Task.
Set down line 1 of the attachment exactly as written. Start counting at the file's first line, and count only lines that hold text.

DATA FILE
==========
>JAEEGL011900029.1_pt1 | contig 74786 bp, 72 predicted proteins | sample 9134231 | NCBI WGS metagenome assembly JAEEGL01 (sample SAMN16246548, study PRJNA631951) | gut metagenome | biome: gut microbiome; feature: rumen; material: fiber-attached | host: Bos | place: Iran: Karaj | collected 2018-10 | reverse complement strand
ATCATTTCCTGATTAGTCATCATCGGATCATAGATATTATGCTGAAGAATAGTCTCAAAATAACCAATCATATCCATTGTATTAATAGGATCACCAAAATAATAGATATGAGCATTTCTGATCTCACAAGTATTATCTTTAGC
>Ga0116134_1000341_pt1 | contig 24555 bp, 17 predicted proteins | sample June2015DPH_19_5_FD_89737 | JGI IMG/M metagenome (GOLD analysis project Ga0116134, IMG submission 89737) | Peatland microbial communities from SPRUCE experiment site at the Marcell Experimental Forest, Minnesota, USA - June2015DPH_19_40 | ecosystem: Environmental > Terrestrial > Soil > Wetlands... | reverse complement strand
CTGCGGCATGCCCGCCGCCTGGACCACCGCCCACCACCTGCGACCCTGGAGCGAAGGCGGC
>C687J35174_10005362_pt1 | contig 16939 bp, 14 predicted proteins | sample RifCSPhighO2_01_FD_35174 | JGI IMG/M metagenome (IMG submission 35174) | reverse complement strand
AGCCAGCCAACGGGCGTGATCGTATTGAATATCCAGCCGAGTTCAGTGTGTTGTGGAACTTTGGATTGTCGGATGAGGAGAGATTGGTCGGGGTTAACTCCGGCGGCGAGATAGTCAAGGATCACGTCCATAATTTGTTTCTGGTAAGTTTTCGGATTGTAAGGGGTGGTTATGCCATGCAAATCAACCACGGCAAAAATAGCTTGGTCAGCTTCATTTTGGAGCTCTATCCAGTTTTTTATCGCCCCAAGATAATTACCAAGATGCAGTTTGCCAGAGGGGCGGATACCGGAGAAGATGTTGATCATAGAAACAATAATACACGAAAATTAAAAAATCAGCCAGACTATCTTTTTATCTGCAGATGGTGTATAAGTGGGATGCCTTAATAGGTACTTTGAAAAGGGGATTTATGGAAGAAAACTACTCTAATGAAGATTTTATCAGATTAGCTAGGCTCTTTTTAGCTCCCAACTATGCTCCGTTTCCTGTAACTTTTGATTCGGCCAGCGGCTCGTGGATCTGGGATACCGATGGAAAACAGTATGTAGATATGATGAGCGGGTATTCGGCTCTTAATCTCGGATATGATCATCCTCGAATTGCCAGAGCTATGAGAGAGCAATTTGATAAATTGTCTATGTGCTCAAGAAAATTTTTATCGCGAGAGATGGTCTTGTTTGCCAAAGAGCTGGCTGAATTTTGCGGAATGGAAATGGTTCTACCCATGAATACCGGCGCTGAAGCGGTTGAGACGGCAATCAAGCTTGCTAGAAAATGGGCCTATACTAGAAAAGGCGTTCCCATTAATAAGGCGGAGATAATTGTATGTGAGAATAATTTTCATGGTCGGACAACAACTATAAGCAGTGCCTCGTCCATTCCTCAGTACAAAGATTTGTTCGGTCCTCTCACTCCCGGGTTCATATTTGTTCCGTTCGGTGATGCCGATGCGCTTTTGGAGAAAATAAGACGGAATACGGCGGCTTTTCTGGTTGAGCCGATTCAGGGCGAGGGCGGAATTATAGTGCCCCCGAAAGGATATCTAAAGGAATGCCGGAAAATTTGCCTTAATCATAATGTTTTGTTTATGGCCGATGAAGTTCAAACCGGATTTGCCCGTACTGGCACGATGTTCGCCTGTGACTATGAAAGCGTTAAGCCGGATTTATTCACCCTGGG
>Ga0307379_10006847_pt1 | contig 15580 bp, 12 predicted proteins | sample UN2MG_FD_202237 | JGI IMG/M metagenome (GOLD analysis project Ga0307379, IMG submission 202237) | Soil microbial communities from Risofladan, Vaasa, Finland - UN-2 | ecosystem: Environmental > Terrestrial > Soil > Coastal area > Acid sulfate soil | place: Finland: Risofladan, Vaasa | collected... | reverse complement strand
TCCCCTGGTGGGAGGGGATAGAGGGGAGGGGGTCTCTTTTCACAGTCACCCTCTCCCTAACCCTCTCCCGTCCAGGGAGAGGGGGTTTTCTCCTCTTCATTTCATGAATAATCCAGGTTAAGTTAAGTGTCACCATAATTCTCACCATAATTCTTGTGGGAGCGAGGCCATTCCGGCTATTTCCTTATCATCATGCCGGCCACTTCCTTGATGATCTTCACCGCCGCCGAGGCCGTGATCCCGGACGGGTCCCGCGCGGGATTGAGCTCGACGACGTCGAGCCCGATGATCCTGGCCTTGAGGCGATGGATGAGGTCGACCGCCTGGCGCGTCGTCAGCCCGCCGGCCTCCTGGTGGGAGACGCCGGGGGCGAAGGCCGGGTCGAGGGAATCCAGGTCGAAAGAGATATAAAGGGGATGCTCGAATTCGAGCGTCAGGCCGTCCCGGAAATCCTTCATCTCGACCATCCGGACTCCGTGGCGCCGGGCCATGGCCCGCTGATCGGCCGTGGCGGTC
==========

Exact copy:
>JAEEGL011900029.1_pt1 | contig 74786 bp, 72 predicted proteins | sample 9134231 | NCBI WGS metagenome assembly JAEEGL01 (sample SAMN16246548, study PRJNA631951) | gut metagenome | biome: gut microbiome; feature: rumen; material: fiber-attached | host: Bos | place: Iran: Karaj | collected 2018-10 | reverse complement strand